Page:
I saw Simon Wilson’s cancer diary in the Herald on Saturday, felt sorry to hear that he too has this fucking stupid disease. I sped-read his piece and marvelled at the difference between men, authors, people (of course.)
Simon is a wonderful writer, undoubtedly one of the best journalists in New Zealand. His writing is always limpid, highly intelligent, and he manages to make complex situations comprehensible which, God knows, is a great gift. His approach to his diagnosis is less emotional than mine, more fact-based, more transactional, you might say.
On the same day there was Stephen Fry doing a public outing of the fact he also has prostate cancer. This was an excruciating live to camera performance which I don’t doubt he already bitterly regrets. Somehow he can’t make the transition from man of famous bonhomie to the humiliating details to do with cancer which affects a gland within the anus. There’s no transition here between wit and something which does not require the cosmetics of wit, only clarity. How do we speak? How do we say what we have to say?
Every civilised man needs a good woman friend. My great friend for the past 25 years has been the distinguished writer, Shonagh Koea.
We clicked when we met at, of all things, a wedding. (I say this because weddings seem like the picking fields of her novels.) I had read her latest novel, a marvellously fruity affair called Staying Home and Being Rotten (her titles are always small masterpieces. Yet Another Ghastly Christmas is from her oeuvre.) Nobody was writing like Shonagh in New Zealand at the time. She was witty and highly observant of the foibles of every day life. Shonagh herself was distinctive, with thick black hair and the sardonically amused look of a Roman emperor or empress who had come to live among ordinary folks and come to accept their mistakes.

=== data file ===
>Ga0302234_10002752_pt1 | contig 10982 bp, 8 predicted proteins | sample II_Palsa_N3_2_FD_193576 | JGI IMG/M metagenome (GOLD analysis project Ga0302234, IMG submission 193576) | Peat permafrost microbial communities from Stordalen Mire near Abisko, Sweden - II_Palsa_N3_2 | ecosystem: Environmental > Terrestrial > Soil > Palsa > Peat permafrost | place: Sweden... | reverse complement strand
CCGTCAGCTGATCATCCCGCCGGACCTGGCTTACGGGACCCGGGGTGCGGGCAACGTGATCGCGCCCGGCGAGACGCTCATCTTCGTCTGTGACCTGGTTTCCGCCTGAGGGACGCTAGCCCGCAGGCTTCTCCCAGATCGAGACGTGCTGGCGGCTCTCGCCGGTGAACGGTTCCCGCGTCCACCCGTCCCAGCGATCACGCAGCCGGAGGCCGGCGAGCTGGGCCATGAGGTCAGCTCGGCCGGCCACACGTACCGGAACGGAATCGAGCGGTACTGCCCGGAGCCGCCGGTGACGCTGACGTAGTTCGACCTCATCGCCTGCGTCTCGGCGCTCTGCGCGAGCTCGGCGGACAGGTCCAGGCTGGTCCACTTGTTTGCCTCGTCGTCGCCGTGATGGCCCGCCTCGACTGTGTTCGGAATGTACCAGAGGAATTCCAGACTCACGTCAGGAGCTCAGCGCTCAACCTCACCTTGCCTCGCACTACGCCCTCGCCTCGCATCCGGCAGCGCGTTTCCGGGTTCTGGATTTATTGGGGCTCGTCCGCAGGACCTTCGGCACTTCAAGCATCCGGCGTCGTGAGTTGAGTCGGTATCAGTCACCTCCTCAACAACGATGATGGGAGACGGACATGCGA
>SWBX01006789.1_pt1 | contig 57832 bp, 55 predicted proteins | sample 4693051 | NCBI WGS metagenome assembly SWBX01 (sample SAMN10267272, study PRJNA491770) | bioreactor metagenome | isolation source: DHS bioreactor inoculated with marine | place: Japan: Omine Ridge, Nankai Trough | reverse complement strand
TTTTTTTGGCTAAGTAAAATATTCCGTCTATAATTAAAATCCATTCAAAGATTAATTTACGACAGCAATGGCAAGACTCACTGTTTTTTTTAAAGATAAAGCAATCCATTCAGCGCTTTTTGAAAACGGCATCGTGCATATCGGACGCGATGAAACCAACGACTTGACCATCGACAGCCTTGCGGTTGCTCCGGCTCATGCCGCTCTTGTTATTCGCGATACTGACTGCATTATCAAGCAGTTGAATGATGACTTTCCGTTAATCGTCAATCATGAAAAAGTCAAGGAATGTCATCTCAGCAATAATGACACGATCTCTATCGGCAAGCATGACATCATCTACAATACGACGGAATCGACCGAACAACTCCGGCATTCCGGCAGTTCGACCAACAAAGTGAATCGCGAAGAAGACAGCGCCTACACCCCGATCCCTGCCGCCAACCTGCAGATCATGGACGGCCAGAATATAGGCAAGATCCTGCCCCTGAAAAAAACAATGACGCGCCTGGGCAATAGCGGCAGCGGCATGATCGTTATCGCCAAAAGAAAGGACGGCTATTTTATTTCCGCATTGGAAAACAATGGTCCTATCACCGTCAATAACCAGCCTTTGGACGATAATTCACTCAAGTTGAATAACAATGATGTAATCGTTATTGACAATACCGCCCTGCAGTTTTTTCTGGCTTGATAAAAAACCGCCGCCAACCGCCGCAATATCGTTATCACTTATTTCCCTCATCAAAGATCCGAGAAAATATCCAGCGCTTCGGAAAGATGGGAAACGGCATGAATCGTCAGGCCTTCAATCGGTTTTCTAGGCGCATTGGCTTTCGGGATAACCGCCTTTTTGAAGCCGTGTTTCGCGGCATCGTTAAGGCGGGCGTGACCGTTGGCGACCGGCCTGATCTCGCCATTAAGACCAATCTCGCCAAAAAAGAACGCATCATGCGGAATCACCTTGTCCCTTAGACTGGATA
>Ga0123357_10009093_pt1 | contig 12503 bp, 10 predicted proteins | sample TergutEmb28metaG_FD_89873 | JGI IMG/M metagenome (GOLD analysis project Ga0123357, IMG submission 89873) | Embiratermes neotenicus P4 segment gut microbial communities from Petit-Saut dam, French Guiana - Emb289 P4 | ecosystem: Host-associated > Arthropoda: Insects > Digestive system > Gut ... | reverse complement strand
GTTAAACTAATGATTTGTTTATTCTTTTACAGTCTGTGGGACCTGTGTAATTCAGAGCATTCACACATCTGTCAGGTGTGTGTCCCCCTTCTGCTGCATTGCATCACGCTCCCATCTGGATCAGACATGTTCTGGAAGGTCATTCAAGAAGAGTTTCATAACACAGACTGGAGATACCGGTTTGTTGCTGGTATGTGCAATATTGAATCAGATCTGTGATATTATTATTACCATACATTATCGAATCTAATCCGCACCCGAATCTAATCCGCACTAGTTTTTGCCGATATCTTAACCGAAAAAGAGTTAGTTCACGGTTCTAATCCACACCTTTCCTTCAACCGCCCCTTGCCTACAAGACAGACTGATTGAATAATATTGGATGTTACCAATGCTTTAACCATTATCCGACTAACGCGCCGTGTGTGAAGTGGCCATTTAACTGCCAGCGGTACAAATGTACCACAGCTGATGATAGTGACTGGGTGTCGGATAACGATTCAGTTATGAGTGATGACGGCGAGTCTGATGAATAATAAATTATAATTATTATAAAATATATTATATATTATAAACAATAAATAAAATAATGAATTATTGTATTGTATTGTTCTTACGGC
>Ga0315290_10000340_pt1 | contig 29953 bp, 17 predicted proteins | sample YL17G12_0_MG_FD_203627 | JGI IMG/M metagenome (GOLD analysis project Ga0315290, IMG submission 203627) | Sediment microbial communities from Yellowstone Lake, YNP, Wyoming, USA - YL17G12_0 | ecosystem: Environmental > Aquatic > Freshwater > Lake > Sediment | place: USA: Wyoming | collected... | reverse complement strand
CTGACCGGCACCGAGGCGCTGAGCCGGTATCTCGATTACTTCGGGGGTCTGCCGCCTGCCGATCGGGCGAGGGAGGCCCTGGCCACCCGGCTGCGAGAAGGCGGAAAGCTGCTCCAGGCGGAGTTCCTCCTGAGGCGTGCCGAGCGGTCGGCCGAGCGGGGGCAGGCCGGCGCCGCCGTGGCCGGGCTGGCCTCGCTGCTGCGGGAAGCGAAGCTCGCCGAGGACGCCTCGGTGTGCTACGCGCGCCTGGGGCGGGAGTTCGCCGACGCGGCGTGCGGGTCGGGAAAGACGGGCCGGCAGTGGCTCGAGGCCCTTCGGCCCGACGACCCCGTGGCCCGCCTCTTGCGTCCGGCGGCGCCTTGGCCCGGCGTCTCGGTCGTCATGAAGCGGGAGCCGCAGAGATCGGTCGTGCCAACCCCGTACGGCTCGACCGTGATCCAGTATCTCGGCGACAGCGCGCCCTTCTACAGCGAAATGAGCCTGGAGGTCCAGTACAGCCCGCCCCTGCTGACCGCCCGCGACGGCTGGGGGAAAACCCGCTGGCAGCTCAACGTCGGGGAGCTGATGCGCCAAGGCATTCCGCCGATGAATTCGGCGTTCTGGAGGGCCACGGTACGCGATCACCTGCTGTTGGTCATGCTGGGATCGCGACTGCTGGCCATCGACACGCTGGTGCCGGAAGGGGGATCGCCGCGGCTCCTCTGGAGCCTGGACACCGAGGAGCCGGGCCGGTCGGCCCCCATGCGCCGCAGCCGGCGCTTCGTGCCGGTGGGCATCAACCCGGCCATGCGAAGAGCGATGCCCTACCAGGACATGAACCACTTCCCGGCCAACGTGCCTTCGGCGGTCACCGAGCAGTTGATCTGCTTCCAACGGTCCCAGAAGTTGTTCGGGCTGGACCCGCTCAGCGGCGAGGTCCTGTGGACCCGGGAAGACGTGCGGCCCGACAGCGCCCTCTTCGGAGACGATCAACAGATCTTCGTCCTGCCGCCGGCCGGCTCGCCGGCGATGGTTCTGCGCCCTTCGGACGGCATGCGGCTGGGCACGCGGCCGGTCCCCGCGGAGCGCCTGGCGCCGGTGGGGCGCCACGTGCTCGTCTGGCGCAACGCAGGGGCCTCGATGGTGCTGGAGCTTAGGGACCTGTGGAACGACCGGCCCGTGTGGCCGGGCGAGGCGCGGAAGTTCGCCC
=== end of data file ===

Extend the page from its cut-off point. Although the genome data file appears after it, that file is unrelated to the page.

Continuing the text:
It turned out she grew up in Hawke’s Bay so we had a mythos to share. I am unsure now how we came to write letters to one another. But very quickly we were writing letters each week, even if we were in the same city. There was a lot to comment on: literary parties attended with the usual rash of bad behaviour; ordinary apercu about daily living; writerly problems. Shonagh was far ahead of me as a novelist and her letters were like an informal guidebook to her highly idiosyncratic methods of composition.
Shonagh, it turned out, also had a great streak of kindness and she was very kind to me when, as always in life, I trudged through some seemingly impenetrable crisis. She had the advantage of being slightly older than me and her wisdom was accrued from a life not only well lived but tried at times by great difficulties. We laughed a lot. And we also had an abiding love of cats – the silence of cats, the companionship of cats, the wisdom of cats. When our respective cats died we shared an empathy of grief. She understood pain both human and animal.